Mt. Tammany & Sunfish Pond Loop – Delaware Water Gap

Hike Overview

This loop combines the best view in the state at the top of Mt. Tammany, a panoramic view of a unique glacial lake – Sunfish Pond, a relatively remote walk along a ridgeline fire road, a busy section of the Appalachian Trail, and a green, cascading creek.

Hike length: 10.9 miles

Elevation gain: 1,739 feet

Location: Delaware Water Gap National Recreation Area, Worthington State Forest, Hardwick Twp, NJ

Parking: Park and leave your car at the Dunnfield Creek parking lot (get there early; it fills up quickly). As shown in the map below, there are two parking lots on the east side of I-80 and both provide access to the Red dot trail. Note that there is a one-way road connecting the first lot to the second one. If you drive through the first parking lot, you will not be able to return to it easily without returning to I-80 and making a big loop, so if you find a spot there, it’s a good idea to take it.

Mt. Tammany parking area
Mt. Tammany parking area

Trail Map

Trail Description

This description provides an overview of the loop in a counterclockwise direction. The trail begins at the Dunnfield Creek parking lot off of I-80.

Mt. Tammany Trail

At the southern end, near the entrance to the parking lot is the trailhead for the Mt. Tammany Trail. The trail is blazed white with red dots.

Trailhead for Mt. Tammany Trail

The trail goes uphill steeply for 1.5 miles. Much of the trail is rocky.

Mt Tammany Trail

After a few hundred feet, you’ll reach the first view of the Delaware River as it winds around Mt. Minsi on the Pennsylvania side of the river.

Mt. Tammany Summit

The Mt. Tammany Trail ends at the top of Mount Tammany. To your right will be an opening that provides one of the greatest views in the state. You’ll need to carefully scramble down the rocks for about 100 feet to get the best view.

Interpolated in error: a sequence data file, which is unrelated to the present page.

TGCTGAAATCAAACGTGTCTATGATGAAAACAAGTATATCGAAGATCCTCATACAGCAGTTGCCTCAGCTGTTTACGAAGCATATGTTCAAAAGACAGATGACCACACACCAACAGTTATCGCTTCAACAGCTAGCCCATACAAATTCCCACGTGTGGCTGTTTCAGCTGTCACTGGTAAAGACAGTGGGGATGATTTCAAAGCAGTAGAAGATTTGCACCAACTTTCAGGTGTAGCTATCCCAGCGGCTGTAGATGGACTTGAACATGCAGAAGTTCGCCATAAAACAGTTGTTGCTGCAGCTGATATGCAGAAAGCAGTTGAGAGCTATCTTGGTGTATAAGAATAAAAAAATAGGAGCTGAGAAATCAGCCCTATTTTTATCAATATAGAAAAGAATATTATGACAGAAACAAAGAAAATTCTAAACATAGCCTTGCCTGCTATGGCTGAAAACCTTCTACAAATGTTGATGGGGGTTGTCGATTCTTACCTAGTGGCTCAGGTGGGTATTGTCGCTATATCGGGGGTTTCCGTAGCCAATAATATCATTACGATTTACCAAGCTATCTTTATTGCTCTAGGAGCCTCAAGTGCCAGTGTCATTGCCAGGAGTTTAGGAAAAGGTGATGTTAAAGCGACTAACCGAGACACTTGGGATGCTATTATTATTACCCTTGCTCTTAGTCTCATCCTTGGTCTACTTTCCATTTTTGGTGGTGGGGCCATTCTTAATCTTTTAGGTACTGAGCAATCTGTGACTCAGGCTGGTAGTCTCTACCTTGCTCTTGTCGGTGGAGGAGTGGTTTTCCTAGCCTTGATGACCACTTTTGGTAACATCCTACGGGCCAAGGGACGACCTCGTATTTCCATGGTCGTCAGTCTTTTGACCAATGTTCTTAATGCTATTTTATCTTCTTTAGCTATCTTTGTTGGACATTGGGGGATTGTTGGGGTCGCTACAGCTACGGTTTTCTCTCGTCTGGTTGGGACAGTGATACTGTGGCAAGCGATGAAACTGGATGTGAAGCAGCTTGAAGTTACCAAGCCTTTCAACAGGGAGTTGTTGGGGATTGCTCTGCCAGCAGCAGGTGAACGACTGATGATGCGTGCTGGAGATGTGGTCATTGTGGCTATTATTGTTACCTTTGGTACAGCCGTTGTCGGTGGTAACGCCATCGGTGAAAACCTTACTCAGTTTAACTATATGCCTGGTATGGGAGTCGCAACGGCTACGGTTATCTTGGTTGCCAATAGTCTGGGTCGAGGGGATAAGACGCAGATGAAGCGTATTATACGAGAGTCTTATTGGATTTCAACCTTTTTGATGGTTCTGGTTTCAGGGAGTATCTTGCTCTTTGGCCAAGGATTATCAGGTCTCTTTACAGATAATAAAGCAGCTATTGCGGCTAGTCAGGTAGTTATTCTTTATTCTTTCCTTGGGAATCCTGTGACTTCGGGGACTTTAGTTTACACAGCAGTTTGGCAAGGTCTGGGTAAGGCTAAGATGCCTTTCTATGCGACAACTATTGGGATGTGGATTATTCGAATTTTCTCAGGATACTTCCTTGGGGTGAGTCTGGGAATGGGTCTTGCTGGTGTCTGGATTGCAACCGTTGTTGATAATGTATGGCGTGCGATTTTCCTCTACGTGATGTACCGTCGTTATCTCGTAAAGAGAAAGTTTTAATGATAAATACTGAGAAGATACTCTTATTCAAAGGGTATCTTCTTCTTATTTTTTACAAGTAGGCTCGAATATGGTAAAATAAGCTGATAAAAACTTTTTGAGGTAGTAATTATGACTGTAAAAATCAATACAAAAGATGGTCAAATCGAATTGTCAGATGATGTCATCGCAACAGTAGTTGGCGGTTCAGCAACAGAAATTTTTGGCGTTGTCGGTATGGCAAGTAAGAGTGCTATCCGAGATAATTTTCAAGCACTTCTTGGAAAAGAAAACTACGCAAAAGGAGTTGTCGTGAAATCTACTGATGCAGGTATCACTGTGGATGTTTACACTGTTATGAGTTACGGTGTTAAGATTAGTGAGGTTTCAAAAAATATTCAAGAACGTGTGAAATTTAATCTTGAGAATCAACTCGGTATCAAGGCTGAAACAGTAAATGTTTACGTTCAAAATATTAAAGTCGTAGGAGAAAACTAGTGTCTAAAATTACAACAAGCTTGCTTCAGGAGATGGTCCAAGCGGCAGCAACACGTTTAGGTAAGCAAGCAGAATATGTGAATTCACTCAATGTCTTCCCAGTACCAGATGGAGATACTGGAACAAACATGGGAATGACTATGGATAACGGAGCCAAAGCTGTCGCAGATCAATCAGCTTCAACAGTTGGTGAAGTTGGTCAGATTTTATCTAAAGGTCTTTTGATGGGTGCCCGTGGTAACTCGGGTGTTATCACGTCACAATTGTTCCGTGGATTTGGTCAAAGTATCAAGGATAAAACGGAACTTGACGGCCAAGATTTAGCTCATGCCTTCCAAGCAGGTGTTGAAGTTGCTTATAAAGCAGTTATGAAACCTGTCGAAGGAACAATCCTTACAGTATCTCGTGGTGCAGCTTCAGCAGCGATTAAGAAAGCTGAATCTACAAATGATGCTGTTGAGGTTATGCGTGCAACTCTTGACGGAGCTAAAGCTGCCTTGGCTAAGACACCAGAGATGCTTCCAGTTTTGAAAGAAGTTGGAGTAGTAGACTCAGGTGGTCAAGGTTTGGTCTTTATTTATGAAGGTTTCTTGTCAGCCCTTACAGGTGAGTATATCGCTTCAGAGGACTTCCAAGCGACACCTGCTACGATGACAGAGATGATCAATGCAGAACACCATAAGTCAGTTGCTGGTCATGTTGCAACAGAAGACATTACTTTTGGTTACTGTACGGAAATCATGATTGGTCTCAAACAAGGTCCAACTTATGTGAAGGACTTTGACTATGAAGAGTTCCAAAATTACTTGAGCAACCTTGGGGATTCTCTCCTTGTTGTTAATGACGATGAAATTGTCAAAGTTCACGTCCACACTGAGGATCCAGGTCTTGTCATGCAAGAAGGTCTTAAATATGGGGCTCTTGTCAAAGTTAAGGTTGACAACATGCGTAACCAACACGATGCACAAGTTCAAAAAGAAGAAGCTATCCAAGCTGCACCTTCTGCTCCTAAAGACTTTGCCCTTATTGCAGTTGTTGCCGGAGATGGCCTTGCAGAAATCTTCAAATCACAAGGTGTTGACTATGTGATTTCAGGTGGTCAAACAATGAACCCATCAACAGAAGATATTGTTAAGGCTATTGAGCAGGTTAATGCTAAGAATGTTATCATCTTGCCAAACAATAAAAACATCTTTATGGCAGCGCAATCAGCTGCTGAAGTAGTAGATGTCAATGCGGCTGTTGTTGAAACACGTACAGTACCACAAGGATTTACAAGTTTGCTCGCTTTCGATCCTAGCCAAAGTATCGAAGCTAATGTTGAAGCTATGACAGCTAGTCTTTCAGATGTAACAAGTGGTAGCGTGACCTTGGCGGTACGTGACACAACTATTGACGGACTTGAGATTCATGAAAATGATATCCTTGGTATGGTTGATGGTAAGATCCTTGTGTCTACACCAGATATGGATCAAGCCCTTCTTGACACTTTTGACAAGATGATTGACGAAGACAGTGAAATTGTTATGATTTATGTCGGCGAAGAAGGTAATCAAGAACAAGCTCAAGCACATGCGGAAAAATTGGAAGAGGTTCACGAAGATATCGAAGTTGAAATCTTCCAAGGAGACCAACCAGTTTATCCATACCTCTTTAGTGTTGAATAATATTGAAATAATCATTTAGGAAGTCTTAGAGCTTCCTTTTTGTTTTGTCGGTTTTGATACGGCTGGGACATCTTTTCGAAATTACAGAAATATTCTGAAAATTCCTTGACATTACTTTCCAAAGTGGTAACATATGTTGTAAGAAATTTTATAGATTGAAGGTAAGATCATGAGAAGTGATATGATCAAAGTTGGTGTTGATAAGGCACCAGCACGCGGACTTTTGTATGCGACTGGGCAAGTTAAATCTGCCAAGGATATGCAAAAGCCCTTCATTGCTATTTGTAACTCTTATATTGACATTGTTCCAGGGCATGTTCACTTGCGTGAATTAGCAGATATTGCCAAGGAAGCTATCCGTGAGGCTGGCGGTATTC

View of Mt. Minsi and the Delaware River from the top of Mt. Tammany

Pahaquarry Trail

Scramble back up to the trail, then follow the blue-blazed Pahaquarry Trail.

After 0.3 miles, you’ll reach a junction.

Blue Dot/Mt Tammany Fire Road junction

This trail guide will describe a 10.9 mile loop that continues straight along the Mount Tammany Fire Road. (If you’re not up for such a long hike, this is your last chance to bail out: Turn left, follow the Blue blazes to the green-blazed Dunnfield Creek Trail and then to the white-blazed Appalachian Trail back to the parking lot).

Mt. Tammany Fire Road

We will continue straight along the Mount Tammany Fire Road for 3.1 miles. At the start of the trail is a view facing to the east. For much of the rest of the walk, the views are obstructed by trees unless the leaves have fallen. In the winter, it’s a nice ridgeline walk with views of the valley to the east for most of the section.

View from Mount Tammany Fire Road

The trail is wide, flat, and a pretty easy walk.

Mount Tammany Fire Road

Some history on the fire road:

The fire maintained as a firebreak and access road for wildfire suppression efforts by the New Jersey Forest Fire Service. There are three helispots along the fire road used by the Forest Fire Service.

The Mount Tammany Fire Road was constructed as a dozer line created after the 1976 Dunnfield Creek fire on Kittatinny Mountain which consumed over 2,000 acres of forests from April 18 to April 22, 1976.